July 1999 - March 16, 2002

Nox is the second glider from the top right in the group picture.
To be honest, I'm not sure which one he is in the baby picture.

Nox is Latin for "night," which seemed appropriate for a nocturnal animal.
Small and dainty, like his mother, Dextrose.
Nox was always on the shy side, like his father, and preferred the company of his fellow gliders to that of people - unless one of those people happened to be presenting a honey-smeared finger for him to lick.

During the summer of 2001, Nox developed what appeared to be an abscess on one side of his face.  Apart from the swelling, he seemed to be fine.  We treated him with antibiotics for several weeks, and eventually the abscess went away.  For a long time, he seemed perfectly normal except that he sometimes made an odd whistling/hissing noise that the other gliders didn't make.

In December of 2001, he developed a marked head tilt, though he again appeared to be normal in all other respects and didn't seem to feel bad.  We - and his vet - suspected he might have an ear infection, so he went on antibiotics again for some time.  The head tilt improved, but never did go away completely.  Since gliders are so small, there is only so much you can do diagnostically to figure out exactly what is going on, and the head tilt was a bit of a mystery to everyone.  Since he was eating and running around like the rest of the gliders, we figured he would do all right in spite of it and hoped that it would eventually resolve itself.

On the evening of March 14, 2002, he appeared to be very sick.  Not only was his head tilt worse, but he was very weak and wasn't much interested in food.  Not knowing what else to do, we started him on antibiotics again and fed him as much as we could with a syringe.  He perked up a little bit, but it was obvious something serious was going on.  We debated separating him from the other gliders, but they're such gregarious little animals that we figured it would be more of a stress for him to be apart from them than a help.  That is a mistake I'll never make again.  On the morning of March 16, he looked really bad.  In addition to the illness, the other gliders had beaten him up quite a bit, which I guess is something they do instinctively when one of their own is ill.  I took him to the vet where he got fluids, steroids, and more antibiotics, but he died on the way home.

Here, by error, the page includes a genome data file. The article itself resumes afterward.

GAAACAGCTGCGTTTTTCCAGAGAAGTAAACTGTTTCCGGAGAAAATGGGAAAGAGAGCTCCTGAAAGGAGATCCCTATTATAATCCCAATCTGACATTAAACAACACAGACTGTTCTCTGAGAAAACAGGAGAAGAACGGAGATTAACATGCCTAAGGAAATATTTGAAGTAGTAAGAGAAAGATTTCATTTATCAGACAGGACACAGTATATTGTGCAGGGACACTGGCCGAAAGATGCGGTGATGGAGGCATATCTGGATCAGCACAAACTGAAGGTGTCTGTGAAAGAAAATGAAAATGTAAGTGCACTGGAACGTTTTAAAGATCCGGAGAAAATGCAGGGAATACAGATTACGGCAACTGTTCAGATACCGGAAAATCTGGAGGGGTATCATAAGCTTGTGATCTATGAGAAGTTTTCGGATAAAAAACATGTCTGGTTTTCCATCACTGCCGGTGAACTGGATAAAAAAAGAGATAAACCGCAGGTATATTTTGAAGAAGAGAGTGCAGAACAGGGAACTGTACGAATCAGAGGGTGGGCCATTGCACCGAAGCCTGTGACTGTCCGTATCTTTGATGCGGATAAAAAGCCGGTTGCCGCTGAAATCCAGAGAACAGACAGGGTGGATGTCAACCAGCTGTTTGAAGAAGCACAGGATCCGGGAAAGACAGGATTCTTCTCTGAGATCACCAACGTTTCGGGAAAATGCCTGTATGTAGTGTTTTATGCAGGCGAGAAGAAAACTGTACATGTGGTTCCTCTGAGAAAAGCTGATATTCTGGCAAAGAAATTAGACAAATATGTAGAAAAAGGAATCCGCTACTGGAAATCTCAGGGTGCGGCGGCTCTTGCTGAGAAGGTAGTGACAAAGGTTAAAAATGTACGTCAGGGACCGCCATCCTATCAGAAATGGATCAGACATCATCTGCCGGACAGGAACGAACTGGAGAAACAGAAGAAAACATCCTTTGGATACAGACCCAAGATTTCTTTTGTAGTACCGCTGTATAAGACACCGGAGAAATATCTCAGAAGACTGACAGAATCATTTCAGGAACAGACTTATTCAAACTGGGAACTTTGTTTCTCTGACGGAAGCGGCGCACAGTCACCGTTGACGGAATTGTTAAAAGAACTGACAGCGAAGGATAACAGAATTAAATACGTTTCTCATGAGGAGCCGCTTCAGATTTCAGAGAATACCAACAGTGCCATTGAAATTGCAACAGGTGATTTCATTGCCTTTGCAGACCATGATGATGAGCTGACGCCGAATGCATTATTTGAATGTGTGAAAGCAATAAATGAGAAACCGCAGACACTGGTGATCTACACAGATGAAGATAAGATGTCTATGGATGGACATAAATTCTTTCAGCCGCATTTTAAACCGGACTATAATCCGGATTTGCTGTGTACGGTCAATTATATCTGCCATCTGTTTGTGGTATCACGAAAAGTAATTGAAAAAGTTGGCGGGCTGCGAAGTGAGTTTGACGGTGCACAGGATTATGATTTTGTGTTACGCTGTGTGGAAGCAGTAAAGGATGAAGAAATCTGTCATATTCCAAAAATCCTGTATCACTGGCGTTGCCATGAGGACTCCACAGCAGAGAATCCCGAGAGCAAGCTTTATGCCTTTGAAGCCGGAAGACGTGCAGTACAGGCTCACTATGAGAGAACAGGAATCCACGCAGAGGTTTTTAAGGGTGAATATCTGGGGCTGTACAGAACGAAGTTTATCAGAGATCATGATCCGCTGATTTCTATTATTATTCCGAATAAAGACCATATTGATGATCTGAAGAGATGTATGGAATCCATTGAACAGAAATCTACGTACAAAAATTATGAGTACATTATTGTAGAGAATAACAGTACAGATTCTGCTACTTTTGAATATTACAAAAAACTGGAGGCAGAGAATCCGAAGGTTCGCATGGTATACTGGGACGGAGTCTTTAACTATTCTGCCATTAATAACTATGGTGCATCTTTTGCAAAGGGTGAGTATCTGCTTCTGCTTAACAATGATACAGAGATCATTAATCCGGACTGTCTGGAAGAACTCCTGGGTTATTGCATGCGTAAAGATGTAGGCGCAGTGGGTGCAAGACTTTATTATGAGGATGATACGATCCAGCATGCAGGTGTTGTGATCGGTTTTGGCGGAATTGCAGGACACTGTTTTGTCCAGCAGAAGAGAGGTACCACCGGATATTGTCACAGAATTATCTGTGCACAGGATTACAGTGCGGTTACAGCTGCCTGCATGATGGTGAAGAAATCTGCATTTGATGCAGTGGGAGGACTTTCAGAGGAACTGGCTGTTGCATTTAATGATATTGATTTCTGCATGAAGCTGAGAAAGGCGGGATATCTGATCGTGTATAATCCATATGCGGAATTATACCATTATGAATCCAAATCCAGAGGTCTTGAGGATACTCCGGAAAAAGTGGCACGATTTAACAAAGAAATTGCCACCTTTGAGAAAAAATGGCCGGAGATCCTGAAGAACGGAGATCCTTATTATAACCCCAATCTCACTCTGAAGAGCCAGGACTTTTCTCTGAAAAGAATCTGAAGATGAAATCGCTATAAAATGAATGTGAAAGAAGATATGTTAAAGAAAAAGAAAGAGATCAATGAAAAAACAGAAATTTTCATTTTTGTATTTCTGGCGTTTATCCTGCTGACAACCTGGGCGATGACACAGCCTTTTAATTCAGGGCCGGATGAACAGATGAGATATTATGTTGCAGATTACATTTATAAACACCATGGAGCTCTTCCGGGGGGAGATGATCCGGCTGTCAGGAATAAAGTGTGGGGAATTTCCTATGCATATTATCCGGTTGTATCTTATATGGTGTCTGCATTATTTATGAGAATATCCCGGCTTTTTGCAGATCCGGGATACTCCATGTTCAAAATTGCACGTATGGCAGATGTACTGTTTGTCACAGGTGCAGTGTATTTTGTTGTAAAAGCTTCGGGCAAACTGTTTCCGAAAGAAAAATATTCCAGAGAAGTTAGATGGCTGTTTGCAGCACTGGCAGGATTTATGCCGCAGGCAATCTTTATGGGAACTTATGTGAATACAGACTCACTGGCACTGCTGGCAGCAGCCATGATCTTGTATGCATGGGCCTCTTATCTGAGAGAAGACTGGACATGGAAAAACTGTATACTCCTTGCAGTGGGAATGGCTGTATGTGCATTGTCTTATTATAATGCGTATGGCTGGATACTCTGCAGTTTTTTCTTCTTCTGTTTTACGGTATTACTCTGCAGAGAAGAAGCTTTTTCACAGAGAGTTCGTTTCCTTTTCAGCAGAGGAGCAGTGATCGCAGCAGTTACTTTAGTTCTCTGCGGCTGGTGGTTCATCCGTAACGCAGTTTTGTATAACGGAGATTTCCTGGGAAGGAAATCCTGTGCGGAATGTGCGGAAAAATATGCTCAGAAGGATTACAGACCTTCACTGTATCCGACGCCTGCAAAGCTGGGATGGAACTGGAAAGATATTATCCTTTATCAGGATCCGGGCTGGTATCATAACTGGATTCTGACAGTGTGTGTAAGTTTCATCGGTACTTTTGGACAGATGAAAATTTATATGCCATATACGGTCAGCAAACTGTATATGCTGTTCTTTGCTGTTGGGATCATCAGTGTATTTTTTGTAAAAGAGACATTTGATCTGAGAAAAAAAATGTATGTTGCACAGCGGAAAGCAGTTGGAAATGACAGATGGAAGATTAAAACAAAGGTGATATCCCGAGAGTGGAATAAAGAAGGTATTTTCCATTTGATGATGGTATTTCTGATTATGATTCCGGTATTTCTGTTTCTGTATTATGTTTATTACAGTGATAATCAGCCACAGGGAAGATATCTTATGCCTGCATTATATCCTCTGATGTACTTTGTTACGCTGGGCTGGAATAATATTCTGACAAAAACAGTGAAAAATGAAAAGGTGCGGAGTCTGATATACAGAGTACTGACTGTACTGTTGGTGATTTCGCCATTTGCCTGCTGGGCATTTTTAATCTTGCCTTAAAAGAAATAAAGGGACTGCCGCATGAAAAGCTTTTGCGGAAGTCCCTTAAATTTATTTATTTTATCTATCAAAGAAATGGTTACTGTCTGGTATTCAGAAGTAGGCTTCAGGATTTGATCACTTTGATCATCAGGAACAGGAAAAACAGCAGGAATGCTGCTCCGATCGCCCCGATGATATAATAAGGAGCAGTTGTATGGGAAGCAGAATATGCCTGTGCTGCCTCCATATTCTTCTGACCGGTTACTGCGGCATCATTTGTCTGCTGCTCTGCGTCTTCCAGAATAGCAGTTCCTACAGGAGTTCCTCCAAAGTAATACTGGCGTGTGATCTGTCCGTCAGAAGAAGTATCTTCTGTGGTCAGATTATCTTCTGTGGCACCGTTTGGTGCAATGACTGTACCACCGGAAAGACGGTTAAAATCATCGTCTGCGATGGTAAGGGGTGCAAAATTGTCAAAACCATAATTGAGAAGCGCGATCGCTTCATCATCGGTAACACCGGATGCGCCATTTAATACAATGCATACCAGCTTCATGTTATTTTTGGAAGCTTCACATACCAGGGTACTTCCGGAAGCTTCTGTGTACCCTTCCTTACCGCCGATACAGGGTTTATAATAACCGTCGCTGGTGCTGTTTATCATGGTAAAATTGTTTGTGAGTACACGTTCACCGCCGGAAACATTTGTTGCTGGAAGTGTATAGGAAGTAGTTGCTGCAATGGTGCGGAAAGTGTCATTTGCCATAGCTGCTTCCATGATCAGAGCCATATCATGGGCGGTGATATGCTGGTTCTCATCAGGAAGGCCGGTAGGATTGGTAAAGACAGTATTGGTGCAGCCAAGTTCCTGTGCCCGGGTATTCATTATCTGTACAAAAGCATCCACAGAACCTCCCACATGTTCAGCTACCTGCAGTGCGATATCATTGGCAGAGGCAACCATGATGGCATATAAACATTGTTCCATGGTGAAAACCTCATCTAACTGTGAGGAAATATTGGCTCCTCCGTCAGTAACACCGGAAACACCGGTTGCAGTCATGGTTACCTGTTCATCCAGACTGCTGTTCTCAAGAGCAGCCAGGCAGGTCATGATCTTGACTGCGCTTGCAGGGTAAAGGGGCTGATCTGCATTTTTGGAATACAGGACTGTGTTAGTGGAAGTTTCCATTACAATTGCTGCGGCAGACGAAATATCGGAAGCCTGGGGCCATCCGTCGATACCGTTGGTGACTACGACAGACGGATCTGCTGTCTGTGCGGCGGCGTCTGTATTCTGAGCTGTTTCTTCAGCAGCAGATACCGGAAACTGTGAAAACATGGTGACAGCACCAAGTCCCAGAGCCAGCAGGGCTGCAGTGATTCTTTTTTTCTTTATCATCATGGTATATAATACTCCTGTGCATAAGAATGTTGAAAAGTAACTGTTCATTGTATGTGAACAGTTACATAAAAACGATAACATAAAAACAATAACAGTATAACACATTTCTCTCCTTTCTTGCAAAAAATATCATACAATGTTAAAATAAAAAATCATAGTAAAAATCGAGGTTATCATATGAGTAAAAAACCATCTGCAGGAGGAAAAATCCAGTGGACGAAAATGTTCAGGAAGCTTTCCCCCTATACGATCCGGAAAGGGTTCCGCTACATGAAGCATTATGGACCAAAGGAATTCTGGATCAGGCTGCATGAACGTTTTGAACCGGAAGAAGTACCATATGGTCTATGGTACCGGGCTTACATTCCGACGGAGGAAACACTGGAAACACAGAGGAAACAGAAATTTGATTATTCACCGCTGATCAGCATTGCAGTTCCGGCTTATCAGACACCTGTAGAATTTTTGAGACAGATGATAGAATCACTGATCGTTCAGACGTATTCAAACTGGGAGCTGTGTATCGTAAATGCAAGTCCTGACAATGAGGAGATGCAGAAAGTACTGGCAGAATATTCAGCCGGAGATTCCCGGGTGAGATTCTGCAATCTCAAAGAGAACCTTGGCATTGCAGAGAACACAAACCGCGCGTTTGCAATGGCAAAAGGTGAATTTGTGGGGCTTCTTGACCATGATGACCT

We didn't have any idea what had been wrong with him until Dextrose died exactly six months later.  Her post-mortem examination revealed liver and kidney failure and since their symptoms were so similar, I think Nox had the same problem, even though he was quite young.

For a couple of days after Nox died, the other gliders seemed confused and subdued.  I guess they missed him, despite their behavior toward him earlier.  We certainly miss him.